Wayne Rooney has said this week that he would - and he certainly commands the required respect from his peers.
He might not shout and holler at his team-mates but he works his socks off, covers every blade of grass and leads by example.
He's a big, strong, thick-set lad, too, so when he gives you that look and wants you to do something you respond!
Although I'm not sure he is quite ready for the England armband, he certainly has the credentials to become a skipper and will have learnt plenty from being around the likes of United team-mates Rio Ferdinand and Nemanja Vidic.
However, I don't usually like to see strikers being captains.
As a forward you're always looking back on the action, where as a central defender has the whole game in front of him and a central-midfielder works all over the pitch.
I've played under a lot of captains in my time but in terms of organising and being a leader, I'd say Kevin Ball was the best.
Quotes of the week
From those two commanding positions captains can organise, grab hold of people, dictate and lead by example.
Roy Keane and Brian Robson at Manchester United were leaders in the centre of midfield, at the heart of where everything goes on, while it's no coincidence Chelsea are top of the Premier League and have had John Terry at the centre of their defence for almost every minute of their campaign.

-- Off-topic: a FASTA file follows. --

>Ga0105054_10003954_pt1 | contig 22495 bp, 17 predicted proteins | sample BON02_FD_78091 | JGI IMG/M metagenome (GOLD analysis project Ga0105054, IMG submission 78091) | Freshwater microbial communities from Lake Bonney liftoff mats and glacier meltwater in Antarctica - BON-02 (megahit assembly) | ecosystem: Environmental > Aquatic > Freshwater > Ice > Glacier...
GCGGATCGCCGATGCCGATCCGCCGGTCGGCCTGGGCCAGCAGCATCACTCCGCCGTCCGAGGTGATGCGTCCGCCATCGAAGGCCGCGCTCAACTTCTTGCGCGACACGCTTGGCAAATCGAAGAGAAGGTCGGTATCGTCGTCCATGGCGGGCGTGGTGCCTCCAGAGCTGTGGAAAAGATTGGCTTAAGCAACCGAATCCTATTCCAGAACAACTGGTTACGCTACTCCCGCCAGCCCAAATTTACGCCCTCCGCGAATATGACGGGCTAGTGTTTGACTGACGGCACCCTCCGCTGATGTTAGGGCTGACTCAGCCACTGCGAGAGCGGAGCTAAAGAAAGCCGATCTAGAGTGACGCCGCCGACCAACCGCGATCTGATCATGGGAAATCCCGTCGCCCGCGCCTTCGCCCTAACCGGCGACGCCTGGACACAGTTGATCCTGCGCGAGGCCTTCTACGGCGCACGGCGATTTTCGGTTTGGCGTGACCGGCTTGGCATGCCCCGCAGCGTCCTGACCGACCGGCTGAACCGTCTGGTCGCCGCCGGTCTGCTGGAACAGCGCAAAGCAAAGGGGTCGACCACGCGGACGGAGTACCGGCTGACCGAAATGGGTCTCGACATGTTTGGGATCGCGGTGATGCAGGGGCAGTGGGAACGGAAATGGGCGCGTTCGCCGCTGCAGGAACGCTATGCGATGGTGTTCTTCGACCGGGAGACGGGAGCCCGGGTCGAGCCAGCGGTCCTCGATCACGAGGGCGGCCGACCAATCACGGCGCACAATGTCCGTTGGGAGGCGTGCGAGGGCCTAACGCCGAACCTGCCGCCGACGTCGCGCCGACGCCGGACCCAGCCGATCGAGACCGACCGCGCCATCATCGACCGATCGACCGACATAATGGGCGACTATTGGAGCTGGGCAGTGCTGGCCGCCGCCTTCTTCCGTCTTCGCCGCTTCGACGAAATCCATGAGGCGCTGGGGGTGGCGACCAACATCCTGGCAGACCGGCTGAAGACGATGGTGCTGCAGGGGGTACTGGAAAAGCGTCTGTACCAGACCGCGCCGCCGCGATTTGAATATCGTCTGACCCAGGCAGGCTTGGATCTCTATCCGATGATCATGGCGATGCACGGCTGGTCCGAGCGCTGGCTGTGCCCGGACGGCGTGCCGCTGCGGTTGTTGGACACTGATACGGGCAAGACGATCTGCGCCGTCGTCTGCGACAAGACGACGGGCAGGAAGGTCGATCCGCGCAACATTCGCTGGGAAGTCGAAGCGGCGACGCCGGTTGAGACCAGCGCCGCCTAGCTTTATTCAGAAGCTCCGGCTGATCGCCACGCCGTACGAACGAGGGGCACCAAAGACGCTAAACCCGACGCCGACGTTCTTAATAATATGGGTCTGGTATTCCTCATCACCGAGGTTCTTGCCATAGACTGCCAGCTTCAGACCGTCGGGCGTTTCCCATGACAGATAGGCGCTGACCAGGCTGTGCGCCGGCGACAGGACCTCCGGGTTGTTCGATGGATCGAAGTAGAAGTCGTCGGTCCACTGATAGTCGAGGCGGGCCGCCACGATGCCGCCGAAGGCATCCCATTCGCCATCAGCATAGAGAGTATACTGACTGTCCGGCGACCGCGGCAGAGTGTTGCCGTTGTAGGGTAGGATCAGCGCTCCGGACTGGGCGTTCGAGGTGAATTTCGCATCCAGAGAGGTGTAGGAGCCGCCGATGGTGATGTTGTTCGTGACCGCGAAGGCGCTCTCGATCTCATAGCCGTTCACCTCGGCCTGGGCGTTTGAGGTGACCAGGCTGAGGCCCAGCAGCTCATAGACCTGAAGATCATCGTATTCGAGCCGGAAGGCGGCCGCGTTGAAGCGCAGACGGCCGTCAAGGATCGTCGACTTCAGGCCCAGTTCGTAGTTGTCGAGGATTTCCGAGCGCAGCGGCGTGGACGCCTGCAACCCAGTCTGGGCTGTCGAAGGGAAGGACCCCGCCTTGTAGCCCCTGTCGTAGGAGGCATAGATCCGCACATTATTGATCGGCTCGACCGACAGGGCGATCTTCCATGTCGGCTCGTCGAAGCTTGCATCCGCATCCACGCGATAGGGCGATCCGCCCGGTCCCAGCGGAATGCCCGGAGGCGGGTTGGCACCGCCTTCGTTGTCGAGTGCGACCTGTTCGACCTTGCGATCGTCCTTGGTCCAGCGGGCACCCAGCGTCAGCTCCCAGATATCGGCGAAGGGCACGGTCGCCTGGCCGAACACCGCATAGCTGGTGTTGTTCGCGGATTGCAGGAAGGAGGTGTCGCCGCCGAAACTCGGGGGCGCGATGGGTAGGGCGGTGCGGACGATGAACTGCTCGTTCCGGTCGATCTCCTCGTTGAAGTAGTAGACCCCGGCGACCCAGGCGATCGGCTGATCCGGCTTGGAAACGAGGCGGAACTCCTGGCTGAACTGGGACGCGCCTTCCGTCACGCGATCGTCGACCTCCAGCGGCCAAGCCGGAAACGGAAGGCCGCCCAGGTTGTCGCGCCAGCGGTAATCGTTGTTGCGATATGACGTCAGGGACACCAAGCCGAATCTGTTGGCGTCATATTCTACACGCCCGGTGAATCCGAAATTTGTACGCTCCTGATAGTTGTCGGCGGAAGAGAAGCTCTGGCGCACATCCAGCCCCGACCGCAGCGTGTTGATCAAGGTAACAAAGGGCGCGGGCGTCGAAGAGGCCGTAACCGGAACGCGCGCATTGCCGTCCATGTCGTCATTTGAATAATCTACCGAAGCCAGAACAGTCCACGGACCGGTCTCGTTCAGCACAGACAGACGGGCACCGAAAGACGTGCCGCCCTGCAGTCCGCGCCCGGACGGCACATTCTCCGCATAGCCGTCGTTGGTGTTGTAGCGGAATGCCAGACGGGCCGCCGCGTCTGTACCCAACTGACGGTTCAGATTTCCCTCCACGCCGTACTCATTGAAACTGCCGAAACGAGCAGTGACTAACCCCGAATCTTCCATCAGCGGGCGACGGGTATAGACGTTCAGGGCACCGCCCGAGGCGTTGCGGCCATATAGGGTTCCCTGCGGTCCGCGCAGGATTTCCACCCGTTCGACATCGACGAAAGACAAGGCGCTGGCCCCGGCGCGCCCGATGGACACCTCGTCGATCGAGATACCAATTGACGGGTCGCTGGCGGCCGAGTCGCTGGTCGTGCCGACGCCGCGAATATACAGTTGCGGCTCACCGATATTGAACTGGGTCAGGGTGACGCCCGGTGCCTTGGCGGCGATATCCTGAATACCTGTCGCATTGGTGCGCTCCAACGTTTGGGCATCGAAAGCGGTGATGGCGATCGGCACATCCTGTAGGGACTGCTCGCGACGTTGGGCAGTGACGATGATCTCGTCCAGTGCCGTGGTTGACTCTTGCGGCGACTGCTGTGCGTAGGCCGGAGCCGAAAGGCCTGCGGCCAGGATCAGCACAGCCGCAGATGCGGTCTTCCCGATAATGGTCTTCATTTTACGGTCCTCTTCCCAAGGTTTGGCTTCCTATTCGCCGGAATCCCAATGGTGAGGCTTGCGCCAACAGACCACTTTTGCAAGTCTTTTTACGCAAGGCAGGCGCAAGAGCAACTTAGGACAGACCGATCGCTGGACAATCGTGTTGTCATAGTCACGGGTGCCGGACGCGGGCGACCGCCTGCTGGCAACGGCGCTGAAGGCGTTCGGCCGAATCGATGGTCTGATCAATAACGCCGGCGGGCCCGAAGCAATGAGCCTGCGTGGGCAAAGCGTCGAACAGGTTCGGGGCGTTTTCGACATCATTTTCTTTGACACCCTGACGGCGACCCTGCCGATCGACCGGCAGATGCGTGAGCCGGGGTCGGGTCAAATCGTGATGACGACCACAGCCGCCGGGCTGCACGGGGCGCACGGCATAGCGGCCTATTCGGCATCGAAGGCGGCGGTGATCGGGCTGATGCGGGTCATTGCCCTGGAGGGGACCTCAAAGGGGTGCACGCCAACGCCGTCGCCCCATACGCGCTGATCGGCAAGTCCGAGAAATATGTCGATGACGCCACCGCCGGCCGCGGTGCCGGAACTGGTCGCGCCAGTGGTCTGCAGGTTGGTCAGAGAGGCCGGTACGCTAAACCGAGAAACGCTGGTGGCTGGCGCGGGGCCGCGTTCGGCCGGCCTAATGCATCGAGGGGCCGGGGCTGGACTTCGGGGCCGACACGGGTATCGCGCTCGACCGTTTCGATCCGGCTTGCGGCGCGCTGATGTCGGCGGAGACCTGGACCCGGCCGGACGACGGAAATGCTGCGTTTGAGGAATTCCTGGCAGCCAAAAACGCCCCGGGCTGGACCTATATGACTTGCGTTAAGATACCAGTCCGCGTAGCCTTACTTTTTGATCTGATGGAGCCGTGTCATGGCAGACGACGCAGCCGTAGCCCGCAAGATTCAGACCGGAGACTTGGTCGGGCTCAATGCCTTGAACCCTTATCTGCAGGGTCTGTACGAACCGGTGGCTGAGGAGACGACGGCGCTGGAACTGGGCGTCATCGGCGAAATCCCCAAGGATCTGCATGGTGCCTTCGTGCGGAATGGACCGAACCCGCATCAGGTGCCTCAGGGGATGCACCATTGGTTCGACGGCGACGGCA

Rooney is an exceptional player but you certainly don't need to be the best player in your side to be a respected captain. Terry, for instance, is a great defender but isn't Chelsea's best player technically.
He's Chelsea's best leader, though - and you need people like that in your side.
I've played under a lot of captains in my time but in terms of organising and being a leader on the field, I'd say Kevin Ball at Sunderland was the best.
He was a hard-as-nails central midfielder and a real inspiration. He was a player none of the other players ever disrespected. Whatever he said, we listened to, took it on board and tried to do what he wanted.
A perfect captain needs to have all the ingredients I've mentioned.
However, I've also played under a number of captains who are great leaders on a Saturday afternoon but just go about their business during the week at training. And that's when the club captain comes in.
Generally at clubs you have a captain and a club captain these days. The club captain is there to organise everything - such as making sure fines are in on time - and to act as a go-between between the players and staff. So, if you don't feel comfortable approaching a member of staff the club captain will speak on your behalf.
Then, on Saturday, your match day captain is a colossus and comes to the fore.
I've worn the armband a few times during my career and it's always an honour to captain your team.
However, there have always been better captains than myself come in and I've been happy to hand it over.
Perhaps it isn't in my make-up to be a captain. Some players certainly seem born to be captains but it's not something I'd want on a regular basis.
When you're in a striker's position there's enough pressure on you to score goals as it is, do you want that extra pressure of being captain as well? You miss a couple of chances and then there's even more pressure.
I enjoy pressure and respond to it - but I prefer the pressure of trying to score goals to leading the team!